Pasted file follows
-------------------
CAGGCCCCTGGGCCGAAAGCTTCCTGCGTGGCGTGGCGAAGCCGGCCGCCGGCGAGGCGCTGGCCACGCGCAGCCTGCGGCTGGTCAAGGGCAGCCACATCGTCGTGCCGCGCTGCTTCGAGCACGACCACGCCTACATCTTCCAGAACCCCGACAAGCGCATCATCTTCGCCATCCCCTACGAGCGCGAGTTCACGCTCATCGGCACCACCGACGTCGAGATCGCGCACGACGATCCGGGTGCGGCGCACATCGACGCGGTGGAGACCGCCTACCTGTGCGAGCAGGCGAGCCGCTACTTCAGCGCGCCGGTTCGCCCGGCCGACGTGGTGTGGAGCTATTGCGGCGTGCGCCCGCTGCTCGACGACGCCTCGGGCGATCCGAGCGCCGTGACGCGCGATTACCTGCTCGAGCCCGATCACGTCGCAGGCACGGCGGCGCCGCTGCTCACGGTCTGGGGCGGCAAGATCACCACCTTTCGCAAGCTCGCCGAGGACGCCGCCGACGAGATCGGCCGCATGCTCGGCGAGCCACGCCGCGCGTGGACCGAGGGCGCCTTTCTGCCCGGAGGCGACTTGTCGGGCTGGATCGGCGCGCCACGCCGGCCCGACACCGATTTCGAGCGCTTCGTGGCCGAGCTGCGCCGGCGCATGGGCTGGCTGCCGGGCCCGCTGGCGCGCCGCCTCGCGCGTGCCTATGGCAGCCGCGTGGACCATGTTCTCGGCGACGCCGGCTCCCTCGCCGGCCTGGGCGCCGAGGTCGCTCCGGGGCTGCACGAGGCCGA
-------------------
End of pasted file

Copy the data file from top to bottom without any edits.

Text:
CAGGCCCCTGGGCCGAAAGCTTCCTGCGTGGCGTGGCGAAGCCGGCCGCCGGCGAGGCGCTGGCCACGCGCAGCCTGCGGCTGGTCAAGGGCAGCCACATCGTCGTGCCGCGCTGCTTCGAGCACGACCACGCCTACATCTTCCAGAACCCCGACAAGCGCATCATCTTCGCCATCCCCTACGAGCGCGAGTTCACGCTCATCGGCACCACCGACGTCGAGATCGCGCACGACGATCCGGGTGCGGCGCACATCGACGCGGTGGAGACCGCCTACCTGTGCGAGCAGGCGAGCCGCTACTTCAGCGCGCCGGTTCGCCCGGCCGACGTGGTGTGGAGCTATTGCGGCGTGCGCCCGCTGCTCGACGACGCCTCGGGCGATCCGAGCGCCGTGACGCGCGATTACCTGCTCGAGCCCGATCACGTCGCAGGCACGGCGGCGCCGCTGCTCACGGTCTGGGGCGGCAAGATCACCACCTTTCGCAAGCTCGCCGAGGACGCCGCCGACGAGATCGGCCGCATGCTCGGCGAGCCACGCCGCGCGTGGACCGAGGGCGCCTTTCTGCCCGGAGGCGACTTGTCGGGCTGGATCGGCGCGCCACGCCGGCCCGACACCGATTTCGAGCGCTTCGTGGCCGAGCTGCGCCGGCGCATGGGCTGGCTGCCGGGCCCGCTGGCGCGCCGCCTCGCGCGTGCCTATGGCAGCCGCGTGGACCATGTTCTCGGCGACGCCGGCTCCCTCGCCGGCCTGGGCGCCGAGGTCGCTCCGGGGCTGCACGAGGCCGA